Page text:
SANTA FE—It was a political nerd’s dream.
Dozens of people aiming for state office filed through the elevator doors into the New Mexico Secretary of State’s office on Tuesday to navigate the three-stage process of declaring their candidacy.
The day offered a rare early opportunity for candidates and their staff to interact with one another—which included a lot of smiles and polite handshakes, even across party lines.
The process was straightforward—there were three stations to verify and confirm paperwork and petition signatures—and took about 20 minutes for most candidates.
Here are my notes from the field:
I’m running late, because I’m from New Mexico.
I walk in right behind Antoinette Sedillo Lopez, who is running for the state’s 1st Congressional District, currently held by Democratic U.S. Rep. Michelle Lujan Grisham. Sedillo Lopez, visibly excited, arrives with her crew of family members and campaign staff.
Secretary of State employees tell me there was a rush of candidates between 8 and 9 a.m., but state statute doesn’t allow the process to start until 9. That was probably a disappointment to some candidates, including state Rep. Bill McCamley, D-Mesilla Park, who has been campaigning for State Auditor. McCamley, who took a break from the legislative session happening about 200 yards away, rushed in and out to return to the Roundhouse. He only has time to say hello before rushing back to caucus.
Some of the early folks include proxies for Republican U.S. Rep. Steve Pearce and Lujan Grisham, who both chose to run for Governor instead of reelection.
One notable early morning candidate is Johanna Cox, who recently announced she’s running for Secretary of State as a Republican. She is one of the few to go through the process without an entourage or campaign manager.
“It makes [the process] easier,” Cox tells me.
By mid-morning, the stream of candidates slows to one or two coming in at a time.
Unlike campaigning or most steps along the electoral process, filing day leads to a lot of inter-party mingling.
Former Republican National Committeeman Pat Rogers accompanies “a friend of his”—who turns out to be Republican Public Regulation Commissioner and State Land Commissioner hopeful Pat Lyons. (He had that job previously for two terms, from 2003-2010.)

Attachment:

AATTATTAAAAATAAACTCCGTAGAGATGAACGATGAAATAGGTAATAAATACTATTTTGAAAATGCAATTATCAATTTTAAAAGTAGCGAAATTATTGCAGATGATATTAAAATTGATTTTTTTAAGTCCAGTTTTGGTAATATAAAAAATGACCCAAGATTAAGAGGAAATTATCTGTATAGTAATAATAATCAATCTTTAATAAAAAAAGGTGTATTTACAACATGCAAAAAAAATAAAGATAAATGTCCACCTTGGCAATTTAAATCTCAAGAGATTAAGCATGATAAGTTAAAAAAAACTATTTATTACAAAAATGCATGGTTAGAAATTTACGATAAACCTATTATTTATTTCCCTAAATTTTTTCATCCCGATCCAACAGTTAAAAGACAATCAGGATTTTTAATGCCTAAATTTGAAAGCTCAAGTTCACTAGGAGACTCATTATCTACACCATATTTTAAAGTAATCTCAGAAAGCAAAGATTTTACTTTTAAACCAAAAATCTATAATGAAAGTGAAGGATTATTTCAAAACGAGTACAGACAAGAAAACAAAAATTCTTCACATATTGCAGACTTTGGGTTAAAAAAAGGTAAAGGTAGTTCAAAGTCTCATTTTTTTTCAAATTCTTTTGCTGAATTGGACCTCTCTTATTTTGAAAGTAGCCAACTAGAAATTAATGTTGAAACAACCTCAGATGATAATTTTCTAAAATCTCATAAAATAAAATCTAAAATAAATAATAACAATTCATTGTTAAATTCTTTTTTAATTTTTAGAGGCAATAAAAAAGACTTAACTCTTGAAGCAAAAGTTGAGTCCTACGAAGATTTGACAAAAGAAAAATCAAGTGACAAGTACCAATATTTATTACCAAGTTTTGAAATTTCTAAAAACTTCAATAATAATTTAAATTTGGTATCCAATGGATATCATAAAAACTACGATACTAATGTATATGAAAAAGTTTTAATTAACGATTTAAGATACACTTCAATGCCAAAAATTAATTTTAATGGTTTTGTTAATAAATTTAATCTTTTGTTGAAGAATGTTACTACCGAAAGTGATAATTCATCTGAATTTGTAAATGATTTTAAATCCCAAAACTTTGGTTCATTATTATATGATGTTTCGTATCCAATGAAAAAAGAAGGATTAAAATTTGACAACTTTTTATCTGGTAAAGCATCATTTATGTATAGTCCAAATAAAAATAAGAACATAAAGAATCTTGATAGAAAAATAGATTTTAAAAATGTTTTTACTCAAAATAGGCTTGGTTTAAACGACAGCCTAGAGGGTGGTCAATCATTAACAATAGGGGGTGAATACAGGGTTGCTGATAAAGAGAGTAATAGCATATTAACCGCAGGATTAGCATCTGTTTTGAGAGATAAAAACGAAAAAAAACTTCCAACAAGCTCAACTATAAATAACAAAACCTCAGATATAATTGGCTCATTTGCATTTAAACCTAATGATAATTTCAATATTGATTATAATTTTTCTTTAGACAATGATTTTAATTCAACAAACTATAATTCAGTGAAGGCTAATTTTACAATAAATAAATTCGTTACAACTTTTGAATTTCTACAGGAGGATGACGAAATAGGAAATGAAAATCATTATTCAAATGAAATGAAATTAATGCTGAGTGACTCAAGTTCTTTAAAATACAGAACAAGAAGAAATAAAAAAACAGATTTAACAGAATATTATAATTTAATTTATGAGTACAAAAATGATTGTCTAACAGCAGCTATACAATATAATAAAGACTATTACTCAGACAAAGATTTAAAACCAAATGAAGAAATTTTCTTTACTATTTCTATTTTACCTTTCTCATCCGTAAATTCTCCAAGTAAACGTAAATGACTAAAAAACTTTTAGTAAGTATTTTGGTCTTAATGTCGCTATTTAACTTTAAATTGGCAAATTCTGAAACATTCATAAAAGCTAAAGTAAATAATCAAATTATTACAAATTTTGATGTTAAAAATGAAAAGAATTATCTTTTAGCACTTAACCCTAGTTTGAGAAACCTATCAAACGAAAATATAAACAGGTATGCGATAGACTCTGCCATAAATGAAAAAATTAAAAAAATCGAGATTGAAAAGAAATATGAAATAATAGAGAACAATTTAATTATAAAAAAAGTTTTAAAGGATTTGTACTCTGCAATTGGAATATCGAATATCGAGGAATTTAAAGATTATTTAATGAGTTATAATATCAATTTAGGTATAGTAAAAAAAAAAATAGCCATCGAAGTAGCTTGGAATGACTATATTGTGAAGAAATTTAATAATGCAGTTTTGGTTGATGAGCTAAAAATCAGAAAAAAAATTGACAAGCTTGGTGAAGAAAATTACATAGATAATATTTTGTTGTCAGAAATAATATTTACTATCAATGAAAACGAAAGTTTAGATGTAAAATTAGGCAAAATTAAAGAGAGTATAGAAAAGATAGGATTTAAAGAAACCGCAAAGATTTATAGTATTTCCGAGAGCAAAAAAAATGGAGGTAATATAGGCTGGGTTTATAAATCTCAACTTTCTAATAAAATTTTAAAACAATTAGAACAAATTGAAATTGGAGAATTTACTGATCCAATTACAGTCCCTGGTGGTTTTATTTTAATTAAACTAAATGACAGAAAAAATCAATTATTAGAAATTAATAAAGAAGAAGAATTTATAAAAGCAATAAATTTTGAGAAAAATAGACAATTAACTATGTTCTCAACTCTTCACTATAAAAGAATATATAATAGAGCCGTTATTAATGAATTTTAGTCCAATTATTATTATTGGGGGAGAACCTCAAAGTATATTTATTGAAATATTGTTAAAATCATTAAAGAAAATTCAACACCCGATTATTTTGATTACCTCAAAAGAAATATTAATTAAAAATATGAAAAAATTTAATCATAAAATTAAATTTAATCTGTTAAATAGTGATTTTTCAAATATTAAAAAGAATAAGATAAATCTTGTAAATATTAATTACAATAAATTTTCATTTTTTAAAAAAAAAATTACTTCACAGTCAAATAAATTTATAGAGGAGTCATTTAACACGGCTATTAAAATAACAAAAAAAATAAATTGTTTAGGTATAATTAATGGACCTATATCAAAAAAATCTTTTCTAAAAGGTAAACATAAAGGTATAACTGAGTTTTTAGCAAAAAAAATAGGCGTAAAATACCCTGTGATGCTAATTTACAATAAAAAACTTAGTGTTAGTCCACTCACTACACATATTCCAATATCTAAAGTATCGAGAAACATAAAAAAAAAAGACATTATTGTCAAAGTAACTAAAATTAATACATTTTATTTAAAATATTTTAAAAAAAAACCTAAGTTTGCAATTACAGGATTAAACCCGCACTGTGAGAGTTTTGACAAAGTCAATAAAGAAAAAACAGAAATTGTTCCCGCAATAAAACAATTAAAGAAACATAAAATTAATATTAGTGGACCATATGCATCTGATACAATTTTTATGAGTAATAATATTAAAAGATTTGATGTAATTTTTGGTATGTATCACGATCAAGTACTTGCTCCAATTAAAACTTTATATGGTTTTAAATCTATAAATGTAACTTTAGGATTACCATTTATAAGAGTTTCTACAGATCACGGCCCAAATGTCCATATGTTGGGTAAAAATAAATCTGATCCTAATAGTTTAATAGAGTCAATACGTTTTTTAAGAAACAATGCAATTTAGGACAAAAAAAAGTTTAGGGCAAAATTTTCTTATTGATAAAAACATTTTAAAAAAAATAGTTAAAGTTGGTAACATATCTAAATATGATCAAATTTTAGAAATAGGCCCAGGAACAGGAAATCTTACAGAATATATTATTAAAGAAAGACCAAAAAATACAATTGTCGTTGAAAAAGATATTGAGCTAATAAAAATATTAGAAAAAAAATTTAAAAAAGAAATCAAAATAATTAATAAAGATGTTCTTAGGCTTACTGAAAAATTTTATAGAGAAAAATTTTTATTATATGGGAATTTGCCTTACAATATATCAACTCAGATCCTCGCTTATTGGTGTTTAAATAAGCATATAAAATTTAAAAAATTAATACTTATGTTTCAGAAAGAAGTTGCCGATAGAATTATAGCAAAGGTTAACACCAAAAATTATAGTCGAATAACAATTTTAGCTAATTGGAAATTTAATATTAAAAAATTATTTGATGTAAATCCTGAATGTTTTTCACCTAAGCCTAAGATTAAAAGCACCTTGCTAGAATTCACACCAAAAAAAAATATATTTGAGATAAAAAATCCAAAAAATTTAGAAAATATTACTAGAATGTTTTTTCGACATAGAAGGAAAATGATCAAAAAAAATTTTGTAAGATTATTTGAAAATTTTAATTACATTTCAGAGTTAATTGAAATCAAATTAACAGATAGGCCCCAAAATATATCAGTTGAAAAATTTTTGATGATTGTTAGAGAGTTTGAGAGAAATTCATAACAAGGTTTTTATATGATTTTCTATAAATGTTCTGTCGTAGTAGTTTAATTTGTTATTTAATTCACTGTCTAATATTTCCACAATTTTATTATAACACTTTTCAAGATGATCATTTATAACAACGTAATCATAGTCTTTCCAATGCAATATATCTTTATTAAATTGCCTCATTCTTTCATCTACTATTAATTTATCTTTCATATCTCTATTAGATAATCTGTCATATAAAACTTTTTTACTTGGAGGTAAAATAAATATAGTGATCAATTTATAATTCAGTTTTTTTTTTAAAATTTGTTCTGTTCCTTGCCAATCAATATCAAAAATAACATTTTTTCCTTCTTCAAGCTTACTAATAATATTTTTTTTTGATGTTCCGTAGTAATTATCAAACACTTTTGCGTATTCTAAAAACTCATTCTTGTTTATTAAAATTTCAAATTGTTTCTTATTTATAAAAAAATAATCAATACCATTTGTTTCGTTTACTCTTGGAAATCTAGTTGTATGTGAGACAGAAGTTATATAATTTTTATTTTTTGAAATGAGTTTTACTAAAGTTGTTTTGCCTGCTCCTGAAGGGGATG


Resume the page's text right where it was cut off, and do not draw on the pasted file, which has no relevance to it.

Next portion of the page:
The last stop of the process involves candidates and their staff waiting for petition signatures to be verified, which leads to more waiting and time to mingle.
Janice Arnold-Jones, though, wastes little time talking to her fellow Republicans. Arnold-Jones, who is unopposed in the CD 1 Republican primary politely says hello to Rogers and others nearby, but largely sticks to business with a smile.
As lunch time approaches, there is a reunion of sorts of Albuquerque mayoral candidates.
Michelle Garcia Holmes, Brian Colon and Wayne Johnson all arrive within a few hours of each other. There also seems to be a bit of a musical chairs vibe in the offices each of them are running for.
Garcia Holmes is a former detective with the Albuquerque Police Department, now running as a Republican candidate for Lt. Governor.
Wayne Johnson is a former Bernalillo County Commissioner, now running for State Auditor—a position Gov. Susana Martinez appointed him to after he lost the mayoral race to then-state auditor Tim Keller.
Brian Colón is a former Democratic Party of New Mexico Chair, former Lt. Governor candidate and has now filed to run for State Auditor. State Auditor is the position that launched the political career of New Mexico Attorney General Hector Balderas, who also shows up to file for reelection.
Things pick up again after lunch when State Treasurer Tim Eichenberg turns in his paperwork for reelection, while Jeff Apodaca files paperwork for his race for governor and Santa Fe Mayor Javier Gonzales enters the race for lieutenant governor.
During the quiet time, Democratic gubernatorial candidate Peter DeBenedittis shows up. The plucky, self-described political outsider tells me he is most proud of the work his volunteers did to gather more than 6,000 signatures. He says his campaign is completely “people-powered” and is relying less on money than his opponents.
The quiet afternoon is disturbed when six Libertarian Party candidates show up.
Among them are father and son, Aubrey and Blair Dunn. Aubrey Dunn is running for Senate and Blair Dunn for Attorney General. Aubrey is currently the State Land Commissioner and recently switched from the Republican Party to the Libertarian Party.
The rest of the Libertarian cadre are CD 1 candidate Lloyd Princeton, Christopher Manning for CD 2, former Democratic state Rep. Sandra Jeff for Secretary of State and Michael Lucero for Land Commissioner.
This is the first year that the Libertarian Party has major party status, making it easier to get on the ballot.
Below is a list of declared candidates:
Martin Heinrich – D
Aubrey Dunn – L
Mick Rich – R
Antoinette Sedillo Lopez – D
Damon Martinez – D
Debra Haaland – D
Damian Lara – D
Pat Davis – D
Paul Moya – D
Lloyd Princeton – L
Janice Arnold-Jones – R
Madeline Hilderbrandt – D
Xochitl Torres-Small – D
Angel Pena – D
Monty Newman – R
Yvette Herrell – R
Gavin Clarkson – R
Clayburn Griffin – R
John Valpato, Jr. – R
Ben Ray Lujan – D
Christopher Manning – L
Jerald McFall – R
Michelle Lujan Grisham – D
Jeff Apodaca – D
Peter DeBenedittis – D
Joe Cervantes – D
Steve Pearce – R
Rick Miera – D
Jeff Carr – D
Billy Garrett – D
Javier Gonzales – D
Howie Morales – D
Michelle Garcia Holmes – R
Secretary of State
Maggie Toulouse Oliver – D
Sandra Jeff – L
Johanna Cox – R
Bill McCamley – D
Brian Colon – D
Wayne Johnson – R
Tim Eichenberg – D
Arthur Castillo – R
Hector Balderas – D
Blair Dunn – L
Michael Hendricks – R
Stephanie Garcia Richard – D
Garrett Veneklasen – D
George Munoz – D
Michael Lucero – L
Pat Lyons – R